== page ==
Review 2006: Susan Settles Down

Susan Parsons has been leading a wandering life keeping house for her naval officer brother Oliver, but Oliver was badly injured in a fall months before and has left the Navy, still suffering a limp and not his old self. Then Oliver inherits a small estate in Southern Scotland. It’s not in good condition and the Parsons haven’t much money, but Oliver decides to make it their home.

While Susan struggles to get some help in the kitchen and repair the worst problems of the house, Oliver begins supervising the farm work and almost immediately meets Jed Armstrong, the farmer next door. Although they immediately become friends, Susan finds Jed rude and uncouth.

Soon, the two siblings become involved in village activities. Susan befriends Peggy Cunningham, the parson’s young daughter, who has been receiving unwelcome attentions from the organist. The Parsons become fast friends with the Cunninghams, and all try to avoid the Pringle sisters, three mischievous gossips.

This novel is a lovely tale of village life in pre-World War II rural Scotland, featuring two romances. The descriptions of the landscape are beautiful, the characters are attractive, and I enjoyed it very much. However, I continued to find problems with Furrowed Middlebrow blurbs. Twice now the main character’s name has been misspelled, and this time the blurb places the novel in the Highlands.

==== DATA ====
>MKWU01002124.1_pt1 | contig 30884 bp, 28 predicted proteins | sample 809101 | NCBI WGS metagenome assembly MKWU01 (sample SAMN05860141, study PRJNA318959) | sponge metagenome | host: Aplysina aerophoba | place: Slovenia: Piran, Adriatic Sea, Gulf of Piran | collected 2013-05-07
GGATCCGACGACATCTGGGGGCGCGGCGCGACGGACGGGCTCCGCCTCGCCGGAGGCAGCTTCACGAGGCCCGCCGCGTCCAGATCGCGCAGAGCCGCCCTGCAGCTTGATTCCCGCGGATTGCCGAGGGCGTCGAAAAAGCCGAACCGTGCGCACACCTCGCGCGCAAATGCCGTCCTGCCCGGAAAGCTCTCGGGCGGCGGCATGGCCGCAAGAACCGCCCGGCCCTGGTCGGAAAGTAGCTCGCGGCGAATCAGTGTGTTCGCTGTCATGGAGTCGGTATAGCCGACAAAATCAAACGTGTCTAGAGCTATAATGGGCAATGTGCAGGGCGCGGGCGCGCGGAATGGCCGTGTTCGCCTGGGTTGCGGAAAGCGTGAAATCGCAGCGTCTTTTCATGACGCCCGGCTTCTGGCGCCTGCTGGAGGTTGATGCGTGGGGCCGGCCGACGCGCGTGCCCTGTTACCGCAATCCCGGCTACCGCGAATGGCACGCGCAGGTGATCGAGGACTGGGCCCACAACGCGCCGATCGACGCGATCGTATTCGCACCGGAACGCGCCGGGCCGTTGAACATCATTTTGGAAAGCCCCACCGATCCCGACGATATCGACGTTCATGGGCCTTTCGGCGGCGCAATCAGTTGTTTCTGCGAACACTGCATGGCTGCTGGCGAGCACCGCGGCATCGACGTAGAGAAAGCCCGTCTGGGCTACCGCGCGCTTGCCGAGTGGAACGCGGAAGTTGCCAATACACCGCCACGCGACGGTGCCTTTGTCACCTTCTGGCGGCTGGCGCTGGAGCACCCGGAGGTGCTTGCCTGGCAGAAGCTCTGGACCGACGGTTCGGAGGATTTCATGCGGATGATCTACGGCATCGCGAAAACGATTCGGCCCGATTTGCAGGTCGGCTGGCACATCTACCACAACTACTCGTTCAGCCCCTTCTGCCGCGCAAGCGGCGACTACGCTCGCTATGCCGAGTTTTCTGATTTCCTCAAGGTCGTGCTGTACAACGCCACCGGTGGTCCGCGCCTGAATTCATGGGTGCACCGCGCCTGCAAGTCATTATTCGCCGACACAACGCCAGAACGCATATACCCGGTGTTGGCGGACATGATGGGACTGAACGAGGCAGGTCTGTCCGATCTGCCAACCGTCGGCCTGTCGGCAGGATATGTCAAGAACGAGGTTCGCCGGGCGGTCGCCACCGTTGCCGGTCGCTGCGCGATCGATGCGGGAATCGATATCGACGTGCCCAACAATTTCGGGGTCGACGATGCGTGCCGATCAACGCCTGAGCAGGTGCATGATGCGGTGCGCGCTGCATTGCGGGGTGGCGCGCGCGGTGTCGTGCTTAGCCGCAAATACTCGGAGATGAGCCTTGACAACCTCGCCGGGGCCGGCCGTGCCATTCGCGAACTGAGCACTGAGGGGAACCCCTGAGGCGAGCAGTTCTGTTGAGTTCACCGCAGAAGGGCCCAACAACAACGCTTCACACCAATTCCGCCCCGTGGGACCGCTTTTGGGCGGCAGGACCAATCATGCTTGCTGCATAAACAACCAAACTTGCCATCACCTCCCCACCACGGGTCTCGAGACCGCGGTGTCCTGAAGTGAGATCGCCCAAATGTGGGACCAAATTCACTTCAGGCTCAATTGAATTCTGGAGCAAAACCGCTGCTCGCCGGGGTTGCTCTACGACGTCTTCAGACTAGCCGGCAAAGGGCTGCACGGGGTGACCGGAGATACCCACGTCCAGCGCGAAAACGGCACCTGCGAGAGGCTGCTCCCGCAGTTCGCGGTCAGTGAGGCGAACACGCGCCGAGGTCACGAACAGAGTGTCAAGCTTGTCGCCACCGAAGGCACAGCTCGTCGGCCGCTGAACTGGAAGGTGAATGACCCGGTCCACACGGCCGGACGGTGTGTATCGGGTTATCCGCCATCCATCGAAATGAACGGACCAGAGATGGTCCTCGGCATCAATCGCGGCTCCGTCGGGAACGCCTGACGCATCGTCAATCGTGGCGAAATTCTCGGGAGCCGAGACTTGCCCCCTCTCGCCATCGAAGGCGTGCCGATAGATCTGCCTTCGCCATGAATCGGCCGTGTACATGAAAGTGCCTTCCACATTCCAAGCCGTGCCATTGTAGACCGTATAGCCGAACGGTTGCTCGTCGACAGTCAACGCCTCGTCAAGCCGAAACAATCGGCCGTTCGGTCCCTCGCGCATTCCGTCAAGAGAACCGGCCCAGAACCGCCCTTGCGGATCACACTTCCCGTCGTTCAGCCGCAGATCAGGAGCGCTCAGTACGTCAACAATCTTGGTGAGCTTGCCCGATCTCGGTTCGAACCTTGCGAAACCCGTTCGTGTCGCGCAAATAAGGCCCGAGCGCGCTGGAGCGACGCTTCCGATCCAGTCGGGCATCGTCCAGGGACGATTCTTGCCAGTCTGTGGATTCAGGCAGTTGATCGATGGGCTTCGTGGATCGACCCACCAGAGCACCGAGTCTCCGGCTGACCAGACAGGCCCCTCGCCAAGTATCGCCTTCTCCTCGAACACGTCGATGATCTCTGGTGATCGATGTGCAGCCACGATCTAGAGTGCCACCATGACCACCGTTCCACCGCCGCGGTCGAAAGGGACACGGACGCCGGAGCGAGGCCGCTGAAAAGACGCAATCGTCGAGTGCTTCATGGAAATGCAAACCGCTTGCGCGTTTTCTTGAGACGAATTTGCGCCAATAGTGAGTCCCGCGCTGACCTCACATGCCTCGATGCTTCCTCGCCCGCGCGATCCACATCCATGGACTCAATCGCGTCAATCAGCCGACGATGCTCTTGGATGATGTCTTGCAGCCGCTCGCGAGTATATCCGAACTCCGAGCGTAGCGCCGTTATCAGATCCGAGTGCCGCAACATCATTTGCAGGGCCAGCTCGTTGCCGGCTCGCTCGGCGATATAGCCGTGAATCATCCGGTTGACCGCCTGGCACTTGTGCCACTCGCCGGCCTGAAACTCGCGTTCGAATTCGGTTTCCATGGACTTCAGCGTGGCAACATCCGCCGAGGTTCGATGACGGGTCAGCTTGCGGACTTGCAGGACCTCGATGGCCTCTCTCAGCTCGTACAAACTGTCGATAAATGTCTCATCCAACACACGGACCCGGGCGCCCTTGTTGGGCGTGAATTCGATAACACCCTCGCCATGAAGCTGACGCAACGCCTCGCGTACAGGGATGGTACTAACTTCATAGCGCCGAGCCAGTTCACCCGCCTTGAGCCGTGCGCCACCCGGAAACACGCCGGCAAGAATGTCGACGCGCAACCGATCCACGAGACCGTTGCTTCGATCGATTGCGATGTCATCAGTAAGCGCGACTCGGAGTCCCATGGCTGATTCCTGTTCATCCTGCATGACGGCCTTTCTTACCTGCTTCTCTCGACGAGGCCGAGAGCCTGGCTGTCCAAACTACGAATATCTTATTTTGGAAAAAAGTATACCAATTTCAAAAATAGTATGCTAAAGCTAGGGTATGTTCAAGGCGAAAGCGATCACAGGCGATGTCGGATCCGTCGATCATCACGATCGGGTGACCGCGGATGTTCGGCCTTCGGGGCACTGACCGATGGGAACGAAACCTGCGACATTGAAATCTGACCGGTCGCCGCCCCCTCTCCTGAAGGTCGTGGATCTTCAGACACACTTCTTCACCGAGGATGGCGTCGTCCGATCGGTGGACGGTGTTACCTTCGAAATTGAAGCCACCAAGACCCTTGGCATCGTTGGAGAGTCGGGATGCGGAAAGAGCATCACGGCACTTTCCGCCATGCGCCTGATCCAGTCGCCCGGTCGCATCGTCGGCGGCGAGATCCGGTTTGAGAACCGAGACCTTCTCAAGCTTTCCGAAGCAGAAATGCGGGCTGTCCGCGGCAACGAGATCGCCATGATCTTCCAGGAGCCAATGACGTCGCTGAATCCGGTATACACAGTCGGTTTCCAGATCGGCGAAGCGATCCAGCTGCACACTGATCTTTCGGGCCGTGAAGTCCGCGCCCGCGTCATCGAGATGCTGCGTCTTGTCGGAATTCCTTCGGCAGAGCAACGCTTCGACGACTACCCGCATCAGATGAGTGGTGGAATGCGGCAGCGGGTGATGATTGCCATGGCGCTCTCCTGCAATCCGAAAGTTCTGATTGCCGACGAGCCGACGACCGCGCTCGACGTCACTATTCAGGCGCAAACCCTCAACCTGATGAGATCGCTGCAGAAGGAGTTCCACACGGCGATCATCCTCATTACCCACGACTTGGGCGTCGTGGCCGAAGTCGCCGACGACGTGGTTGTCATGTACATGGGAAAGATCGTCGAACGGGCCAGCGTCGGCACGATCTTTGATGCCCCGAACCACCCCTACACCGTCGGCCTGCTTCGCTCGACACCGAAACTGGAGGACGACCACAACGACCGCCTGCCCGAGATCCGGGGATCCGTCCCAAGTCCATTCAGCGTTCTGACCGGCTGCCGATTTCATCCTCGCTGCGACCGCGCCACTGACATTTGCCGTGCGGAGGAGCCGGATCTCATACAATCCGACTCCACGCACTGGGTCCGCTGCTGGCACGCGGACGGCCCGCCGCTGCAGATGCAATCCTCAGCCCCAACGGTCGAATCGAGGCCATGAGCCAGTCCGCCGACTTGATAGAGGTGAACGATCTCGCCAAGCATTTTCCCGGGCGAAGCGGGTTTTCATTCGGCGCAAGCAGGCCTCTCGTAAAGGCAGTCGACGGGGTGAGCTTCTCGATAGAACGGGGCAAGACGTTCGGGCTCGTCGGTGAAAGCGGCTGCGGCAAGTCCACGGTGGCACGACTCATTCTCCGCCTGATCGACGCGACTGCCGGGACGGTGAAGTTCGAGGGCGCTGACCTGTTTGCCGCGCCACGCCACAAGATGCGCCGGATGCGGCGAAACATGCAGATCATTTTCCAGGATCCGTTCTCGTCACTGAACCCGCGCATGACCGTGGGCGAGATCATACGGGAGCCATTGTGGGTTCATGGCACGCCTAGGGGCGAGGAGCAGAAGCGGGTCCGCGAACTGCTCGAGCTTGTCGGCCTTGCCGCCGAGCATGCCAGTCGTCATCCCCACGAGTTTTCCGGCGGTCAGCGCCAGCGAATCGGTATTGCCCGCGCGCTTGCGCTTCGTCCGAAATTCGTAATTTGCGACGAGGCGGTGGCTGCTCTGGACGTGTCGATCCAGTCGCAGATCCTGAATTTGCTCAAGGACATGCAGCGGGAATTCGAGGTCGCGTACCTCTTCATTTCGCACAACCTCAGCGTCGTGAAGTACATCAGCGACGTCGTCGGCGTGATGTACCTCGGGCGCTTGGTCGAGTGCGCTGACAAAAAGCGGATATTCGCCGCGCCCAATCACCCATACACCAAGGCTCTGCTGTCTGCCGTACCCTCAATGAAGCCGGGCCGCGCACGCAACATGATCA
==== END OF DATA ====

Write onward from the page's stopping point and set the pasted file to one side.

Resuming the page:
Related Posts

Apricot Sky

Music in the Hills

Five Windows

2 thoughts on “Review 2006: Susan Settles Down

  1. Liz Dexter August 12, 2022 / 3:56 am

    Saving this review for when I’ve read this one!

Leave a Reply

Fill in your details below or click an icon to log in:

WordPress.com Logo

You are commenting using your WordPress.com account. Log Out /  Change )

Twitter picture

You are commenting using your Twitter account. Log Out /  Change )

Facebook photo

You are commenting using your Facebook account. Log Out /  Change )

Connecting to %s

This site uses Akismet to reduce spam. Learn how your comment data is processed.